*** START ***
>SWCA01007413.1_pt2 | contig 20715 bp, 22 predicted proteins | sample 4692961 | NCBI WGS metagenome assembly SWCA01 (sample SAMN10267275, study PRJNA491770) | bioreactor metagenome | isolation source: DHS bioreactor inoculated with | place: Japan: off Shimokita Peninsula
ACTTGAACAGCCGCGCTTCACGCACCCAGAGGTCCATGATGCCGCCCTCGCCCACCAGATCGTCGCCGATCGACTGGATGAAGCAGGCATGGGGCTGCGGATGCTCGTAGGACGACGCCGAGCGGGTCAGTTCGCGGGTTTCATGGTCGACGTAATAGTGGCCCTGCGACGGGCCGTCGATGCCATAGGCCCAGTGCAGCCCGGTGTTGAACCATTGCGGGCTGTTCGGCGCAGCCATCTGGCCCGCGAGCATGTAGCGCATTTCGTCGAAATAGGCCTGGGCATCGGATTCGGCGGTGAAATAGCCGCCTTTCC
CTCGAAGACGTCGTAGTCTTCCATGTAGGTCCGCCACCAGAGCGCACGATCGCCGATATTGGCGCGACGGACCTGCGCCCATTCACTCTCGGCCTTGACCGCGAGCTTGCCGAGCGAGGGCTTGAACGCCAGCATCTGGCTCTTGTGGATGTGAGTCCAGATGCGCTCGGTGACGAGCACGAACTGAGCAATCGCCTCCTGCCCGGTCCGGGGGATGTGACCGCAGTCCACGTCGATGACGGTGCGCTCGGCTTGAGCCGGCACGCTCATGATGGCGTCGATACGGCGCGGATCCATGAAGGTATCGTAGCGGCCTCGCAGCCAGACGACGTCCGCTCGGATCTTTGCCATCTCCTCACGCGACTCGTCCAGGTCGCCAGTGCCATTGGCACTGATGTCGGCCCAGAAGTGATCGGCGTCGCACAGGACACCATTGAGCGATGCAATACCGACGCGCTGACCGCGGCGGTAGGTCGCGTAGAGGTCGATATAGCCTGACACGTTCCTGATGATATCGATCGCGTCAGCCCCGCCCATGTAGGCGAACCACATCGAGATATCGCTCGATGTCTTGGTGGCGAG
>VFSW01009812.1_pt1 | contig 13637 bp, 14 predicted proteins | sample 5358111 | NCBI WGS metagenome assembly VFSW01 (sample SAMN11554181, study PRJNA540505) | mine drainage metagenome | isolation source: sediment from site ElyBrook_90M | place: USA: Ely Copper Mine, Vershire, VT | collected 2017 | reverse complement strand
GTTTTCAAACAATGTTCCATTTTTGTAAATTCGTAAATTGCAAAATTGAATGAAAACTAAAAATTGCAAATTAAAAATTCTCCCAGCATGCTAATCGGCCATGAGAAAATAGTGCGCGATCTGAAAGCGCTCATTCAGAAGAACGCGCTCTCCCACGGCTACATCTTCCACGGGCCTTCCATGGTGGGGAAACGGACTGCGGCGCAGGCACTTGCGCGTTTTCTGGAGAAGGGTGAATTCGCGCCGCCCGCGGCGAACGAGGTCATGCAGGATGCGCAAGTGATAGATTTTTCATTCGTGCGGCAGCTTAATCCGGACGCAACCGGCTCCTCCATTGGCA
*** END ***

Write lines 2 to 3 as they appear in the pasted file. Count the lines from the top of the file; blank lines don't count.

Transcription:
ACTTGAACAGCCGCGCTTCACGCACCCAGAGGTCCATGATGCCGCCCTCGCCCACCAGATCGTCGCCGATCGACTGGATGAAGCAGGCATGGGGCTGCGGATGCTCGTAGGACGACGCCGAGCGGGTCAGTTCGCGGGTTTCATGGTCGACGTAATAGTGGCCCTGCGACGGGCCGTCGATGCCATAGGCCCAGTGCAGCCCGGTGTTGAACCATTGCGGGCTGTTCGGCGCAGCCATCTGGCCCGCGAGCATGTAGCGCATTTCGTCGAAATAGGCCTGGGCATCGGATTCGGCGGTGAAATAGCCGCCTTTCC
CTCGAAGACGTCGTAGTCTTCCATGTAGGTCCGCCACCAGAGCGCACGATCGCCGATATTGGCGCGACGGACCTGCGCCCATTCACTCTCGGCCTTGACCGCGAGCTTGCCGAGCGAGGGCTTGAACGCCAGCATCTGGCTCTTGTGGATGTGAGTCCAGATGCGCTCGGTGACGAGCACGAACTGAGCAATCGCCTCCTGCCCGGTCCGGGGGATGTGACCGCAGTCCACGTCGATGACGGTGCGCTCGGCTTGAGCCGGCACGCTCATGATGGCGTCGATACGGCGCGGATCCATGAAGGTATCGTAGCGGCCTCGCAGCCAGACGACGTCCGCTCGGATCTTTGCCATCTCCTCACGCGACTCGTCCAGGTCGCCAGTGCCATTGGCACTGATGTCGGCCCAGAAGTGATCGGCGTCGCACAGGACACCATTGAGCGATGCAATACCGACGCGCTGACCGCGGCGGTAGGTCGCGTAGAGGTCGATATAGCCTGACACGTTCCTGATGATATCGATCGCGTCAGCCCCGCCCATGTAGGCGAACCACATCGAGATATCGCTCGATGTCTTGGTGGCGAG